Preliminary Leg Cart Assembly A Success!

Hello again!

Yesterday, I presented on the basics of hydraulic system assembly. While technically only the mechanical team would have to worry about such things, we present basic lessons to the group so everyone is on the same page. After that, the group split up, with the mechanical team going out to assemble the parts we had and the controls and electrical group discussing next steps to controlling the Leg Cart.

The mechanical team took all the parts that we had been slaving over for the past month and put them together in our first fit-up. Even though not all of the parts were done, or all of the features machined or welded in, this let us develop a list of to-dos to keep track of and fix before the final assembly this weekend. It also let us get a sense of how big the cart and leg really were… we’re both horrified and really excited to see the cart paddling itself around Artisan’s Asylum in the near future. Without further ado, I encourage you to check out the pictures of the fit-up below!


Just a reminder, the test leg is a roughly half-scale prototype we’re using to characterize the building blocks of our system. The leg isn’t anywhere close to the final design, it’s just a quick test system we could produce relatively quickly. The cart will hold a hydraulic power system in its base, consisting of a loaner 100-horsepower electric motor, our hydraulic pump, the fluid reservoir and all of other hydraulic system components. As if the system weren’t dangerous enough, we’re running the electric motor off of Adam Bercu’s electric motor cycle battery. Woohoo!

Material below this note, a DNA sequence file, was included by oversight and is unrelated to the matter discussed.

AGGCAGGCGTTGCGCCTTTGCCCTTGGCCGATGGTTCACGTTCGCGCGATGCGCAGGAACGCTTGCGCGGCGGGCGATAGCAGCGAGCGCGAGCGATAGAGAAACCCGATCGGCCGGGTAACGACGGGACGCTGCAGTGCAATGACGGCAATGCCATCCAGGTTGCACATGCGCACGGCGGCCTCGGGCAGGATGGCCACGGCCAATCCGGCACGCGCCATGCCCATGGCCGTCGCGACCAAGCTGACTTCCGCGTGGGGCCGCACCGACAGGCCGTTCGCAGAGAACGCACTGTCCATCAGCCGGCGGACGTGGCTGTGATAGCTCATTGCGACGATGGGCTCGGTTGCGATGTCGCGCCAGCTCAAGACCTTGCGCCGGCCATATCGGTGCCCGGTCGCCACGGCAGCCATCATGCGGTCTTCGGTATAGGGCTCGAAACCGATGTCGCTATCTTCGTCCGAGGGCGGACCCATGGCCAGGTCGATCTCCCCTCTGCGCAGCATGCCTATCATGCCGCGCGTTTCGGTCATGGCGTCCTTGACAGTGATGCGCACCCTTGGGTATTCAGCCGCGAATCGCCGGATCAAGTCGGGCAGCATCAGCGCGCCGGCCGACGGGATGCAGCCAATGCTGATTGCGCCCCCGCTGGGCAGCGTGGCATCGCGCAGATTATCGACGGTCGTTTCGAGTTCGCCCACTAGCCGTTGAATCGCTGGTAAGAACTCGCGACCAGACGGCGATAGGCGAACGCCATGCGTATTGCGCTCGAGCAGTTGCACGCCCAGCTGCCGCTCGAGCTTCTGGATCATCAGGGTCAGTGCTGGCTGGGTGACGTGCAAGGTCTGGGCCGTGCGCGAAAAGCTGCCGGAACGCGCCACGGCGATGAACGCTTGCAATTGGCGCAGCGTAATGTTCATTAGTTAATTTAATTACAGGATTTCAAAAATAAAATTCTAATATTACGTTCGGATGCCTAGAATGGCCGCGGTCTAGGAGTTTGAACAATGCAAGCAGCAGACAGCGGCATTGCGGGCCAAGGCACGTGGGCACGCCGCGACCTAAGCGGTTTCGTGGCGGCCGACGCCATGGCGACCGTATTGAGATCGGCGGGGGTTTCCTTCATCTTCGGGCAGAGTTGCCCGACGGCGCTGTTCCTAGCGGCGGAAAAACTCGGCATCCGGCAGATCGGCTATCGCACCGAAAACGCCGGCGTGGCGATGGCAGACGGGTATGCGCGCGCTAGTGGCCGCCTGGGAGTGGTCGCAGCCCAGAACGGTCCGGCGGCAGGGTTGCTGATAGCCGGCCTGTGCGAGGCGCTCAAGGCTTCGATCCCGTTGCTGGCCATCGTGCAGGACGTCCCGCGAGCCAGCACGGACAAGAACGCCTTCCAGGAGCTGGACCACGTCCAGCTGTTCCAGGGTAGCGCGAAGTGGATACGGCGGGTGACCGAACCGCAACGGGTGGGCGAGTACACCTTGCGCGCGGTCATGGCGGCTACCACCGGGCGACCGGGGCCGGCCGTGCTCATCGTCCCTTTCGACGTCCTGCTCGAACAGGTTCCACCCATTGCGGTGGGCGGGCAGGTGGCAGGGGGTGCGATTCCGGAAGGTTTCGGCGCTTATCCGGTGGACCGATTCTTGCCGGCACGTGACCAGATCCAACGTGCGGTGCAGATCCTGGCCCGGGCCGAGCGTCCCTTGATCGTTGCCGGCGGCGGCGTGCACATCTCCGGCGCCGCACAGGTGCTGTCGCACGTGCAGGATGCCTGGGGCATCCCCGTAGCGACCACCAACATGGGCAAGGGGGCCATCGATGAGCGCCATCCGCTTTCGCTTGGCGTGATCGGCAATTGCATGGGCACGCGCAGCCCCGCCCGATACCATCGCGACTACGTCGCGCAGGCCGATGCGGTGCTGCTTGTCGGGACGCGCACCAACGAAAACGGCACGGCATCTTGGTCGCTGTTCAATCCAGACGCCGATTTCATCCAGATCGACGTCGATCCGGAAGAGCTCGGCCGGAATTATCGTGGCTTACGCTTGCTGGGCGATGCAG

Also, in other news, we had our first team photo after the fit-up! Check it out here:


The Project Hexapod Team


Stay tuned for updates after this weekend, when we finish the mechanical assembly of the cart, start the hydraulic system assembly, and with any luck, hand the cart over to the electrical and control teams.


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Gui Cavalcanti received a General Engineering degree with a Robotics concentration from the Olin College of Engineering. He worked as a robotics engineer and systems integrator at Boston Dynamics, working on cutting edge mechanical design and systems integration for highly dynamic legged robots like BigDog, AlphaDog, and PETMAN. He was the Systems Integrator for the LS3 project, coordinating the joint engineering and development of multiple subcontractors and engineers. Over the course of his career he has also developed the mechanical systems for a robotic tuna, several robotic snakes, an ornithopter, and several other robotic animals. In his spare time he builds ridiculous things with ridiculous people, like a flotilla of SUV-sized rubber duck boats to take on the water on the 4th of July.

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